Basically, he said, it was a dark time in America. And even on a happy graduation day, he wanted to face up to that. But then he carried on. “The basic question” was this: “what are the traditions you yourselves are presently transmitting to the generations which follow you? Will these traditions be cause for joy, both for yourselves and those who succeed you? For if not, they are cause for lamentation, and the time of lamentation is past.”

Maybe you can guess where I’m going with this. Many would argue that we, too, are living through a dark time – or at least one that’s beset with anxiety and divisiveness. From our unsustainable relationship to the environment to our political leadership (or, lack of political leadership), from racial disharmony to continuing gender prejudice: we have a lot to work out. But I think Charter had it right. What we need now is not lamentation. We need new traditions. We don’t need fear - we need fortitude.

And where are going to find it? Well, maybe right here in this room. Because these days, going to art school is itself a political act. A vote in favor of optimism.

There’s a word that we use for the convergence of tradition and optimism: that word is craft. It’s a word I’ve spent a lot of time thinking about, and of course, it’s been central to this school over its 111 year history. Once upon a time it was a word with an identity complex. Artists didn’t really want to be taken as “mere” craftspeople. They wanted to be respected for their ideas. But we think differently nowadays, or at least, I do, and I bet most of you do too. I imagine most of you take it for granted that craft, in the sense of skill and knowhow, dedication and commitment, is a big part of what you came here to CAA to find, and a big part of what you’re taking with you today.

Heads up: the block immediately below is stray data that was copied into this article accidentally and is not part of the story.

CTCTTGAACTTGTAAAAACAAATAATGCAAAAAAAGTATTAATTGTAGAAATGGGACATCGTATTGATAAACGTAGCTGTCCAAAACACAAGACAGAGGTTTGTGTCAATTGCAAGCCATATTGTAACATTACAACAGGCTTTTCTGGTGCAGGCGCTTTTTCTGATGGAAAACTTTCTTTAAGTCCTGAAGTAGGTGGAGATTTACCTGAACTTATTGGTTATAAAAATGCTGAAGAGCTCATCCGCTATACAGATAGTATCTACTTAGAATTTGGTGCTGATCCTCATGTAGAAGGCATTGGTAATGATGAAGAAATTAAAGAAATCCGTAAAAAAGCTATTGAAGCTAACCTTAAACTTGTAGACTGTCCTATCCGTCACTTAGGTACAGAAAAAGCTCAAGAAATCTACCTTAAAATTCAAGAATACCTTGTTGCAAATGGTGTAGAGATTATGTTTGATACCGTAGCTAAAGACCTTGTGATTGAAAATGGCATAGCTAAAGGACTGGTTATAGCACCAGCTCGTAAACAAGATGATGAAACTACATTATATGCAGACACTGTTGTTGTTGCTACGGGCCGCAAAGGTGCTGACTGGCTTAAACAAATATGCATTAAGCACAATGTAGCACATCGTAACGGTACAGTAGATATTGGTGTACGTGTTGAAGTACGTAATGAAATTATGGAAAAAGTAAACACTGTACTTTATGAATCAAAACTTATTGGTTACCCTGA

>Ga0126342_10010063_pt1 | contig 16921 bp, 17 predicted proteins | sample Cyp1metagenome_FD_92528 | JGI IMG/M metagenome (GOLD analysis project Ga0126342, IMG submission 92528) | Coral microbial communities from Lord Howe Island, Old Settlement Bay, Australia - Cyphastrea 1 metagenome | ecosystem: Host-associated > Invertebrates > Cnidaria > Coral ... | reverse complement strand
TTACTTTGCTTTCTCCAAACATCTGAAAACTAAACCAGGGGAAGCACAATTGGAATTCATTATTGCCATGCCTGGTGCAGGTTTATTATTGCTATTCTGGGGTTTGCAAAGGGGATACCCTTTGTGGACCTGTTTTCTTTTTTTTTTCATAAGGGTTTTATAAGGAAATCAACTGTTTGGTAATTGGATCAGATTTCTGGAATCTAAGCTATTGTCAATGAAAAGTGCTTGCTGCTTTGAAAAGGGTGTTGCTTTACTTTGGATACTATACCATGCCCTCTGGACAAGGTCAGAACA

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The thing about craft, though, is that it’s not just about individual capability. It is also about tradition – the passing down of expertise from generation to generation, from hand to hand. Sometimes, in fact, craft can be a conservative force in culture, very different from the progressive force of art. But at the same time, we should understand it as something necessary for progress: the accumulated material intelligence of the past is the foundation that any maker needs to push ahead into the future. So craft isn’t just a matter of inherited traditions; it’s a way to create new traditions, just as Charter said.